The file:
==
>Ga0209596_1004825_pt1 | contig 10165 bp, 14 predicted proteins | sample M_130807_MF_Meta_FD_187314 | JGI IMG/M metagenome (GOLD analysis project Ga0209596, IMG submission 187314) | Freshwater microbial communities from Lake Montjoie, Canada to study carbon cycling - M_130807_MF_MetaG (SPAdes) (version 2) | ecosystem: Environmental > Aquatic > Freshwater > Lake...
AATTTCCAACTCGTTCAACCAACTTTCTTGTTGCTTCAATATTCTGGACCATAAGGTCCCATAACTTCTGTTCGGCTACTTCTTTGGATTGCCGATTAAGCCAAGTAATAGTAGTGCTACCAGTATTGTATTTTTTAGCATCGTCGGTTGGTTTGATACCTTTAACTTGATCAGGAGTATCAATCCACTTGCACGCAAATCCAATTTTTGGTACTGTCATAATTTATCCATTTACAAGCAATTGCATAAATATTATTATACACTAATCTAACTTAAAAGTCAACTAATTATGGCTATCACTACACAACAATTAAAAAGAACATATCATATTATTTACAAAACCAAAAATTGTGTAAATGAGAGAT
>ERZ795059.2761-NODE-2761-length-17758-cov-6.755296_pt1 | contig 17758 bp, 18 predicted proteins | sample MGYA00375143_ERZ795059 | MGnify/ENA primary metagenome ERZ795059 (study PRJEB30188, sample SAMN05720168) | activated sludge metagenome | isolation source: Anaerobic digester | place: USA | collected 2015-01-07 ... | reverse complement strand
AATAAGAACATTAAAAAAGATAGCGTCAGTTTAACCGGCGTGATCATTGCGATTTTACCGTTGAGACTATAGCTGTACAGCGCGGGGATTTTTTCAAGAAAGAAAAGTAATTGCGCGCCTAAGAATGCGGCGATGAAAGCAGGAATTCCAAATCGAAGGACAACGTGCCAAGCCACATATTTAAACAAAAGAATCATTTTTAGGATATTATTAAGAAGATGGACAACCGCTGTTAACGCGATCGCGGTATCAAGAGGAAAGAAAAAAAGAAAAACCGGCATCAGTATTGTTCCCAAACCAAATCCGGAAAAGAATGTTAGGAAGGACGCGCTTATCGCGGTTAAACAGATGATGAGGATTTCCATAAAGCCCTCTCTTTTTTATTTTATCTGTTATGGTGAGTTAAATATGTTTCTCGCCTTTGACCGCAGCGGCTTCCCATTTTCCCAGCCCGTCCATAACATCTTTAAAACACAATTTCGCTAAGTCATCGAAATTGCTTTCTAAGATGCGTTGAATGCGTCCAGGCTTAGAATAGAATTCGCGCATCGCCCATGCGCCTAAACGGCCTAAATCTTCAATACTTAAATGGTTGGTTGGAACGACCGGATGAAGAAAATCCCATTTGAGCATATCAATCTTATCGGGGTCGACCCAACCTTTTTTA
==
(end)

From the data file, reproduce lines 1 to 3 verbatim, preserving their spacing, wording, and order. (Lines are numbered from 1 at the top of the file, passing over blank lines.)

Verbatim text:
>Ga0209596_1004825_pt1 | contig 10165 bp, 14 predicted proteins | sample M_130807_MF_Meta_FD_187314 | JGI IMG/M metagenome (GOLD analysis project Ga0209596, IMG submission 187314) | Freshwater microbial communities from Lake Montjoie, Canada to study carbon cycling - M_130807_MF_MetaG (SPAdes) (version 2) | ecosystem: Environmental > Aquatic > Freshwater > Lake...
AATTTCCAACTCGTTCAACCAACTTTCTTGTTGCTTCAATATTCTGGACCATAAGGTCCCATAACTTCTGTTCGGCTACTTCTTTGGATTGCCGATTAAGCCAAGTAATAGTAGTGCTACCAGTATTGTATTTTTTAGCATCGTCGGTTGGTTTGATACCTTTAACTTGATCAGGAGTATCAATCCACTTGCACGCAAATCCAATTTTTGGTACTGTCATAATTTATCCATTTACAAGCAATTGCATAAATATTATTATACACTAATCTAACTTAAAAGTCAACTAATTATGGCTATCACTACACAACAATTAAAAAGAACATATCATATTATTTACAAAACCAAAAATTGTGTAAATGAGAGAT
>ERZ795059.2761-NODE-2761-length-17758-cov-6.755296_pt1 | contig 17758 bp, 18 predicted proteins | sample MGYA00375143_ERZ795059 | MGnify/ENA primary metagenome ERZ795059 (study PRJEB30188, sample SAMN05720168) | activated sludge metagenome | isolation source: Anaerobic digester | place: USA | collected 2015-01-07 ... | reverse complement strand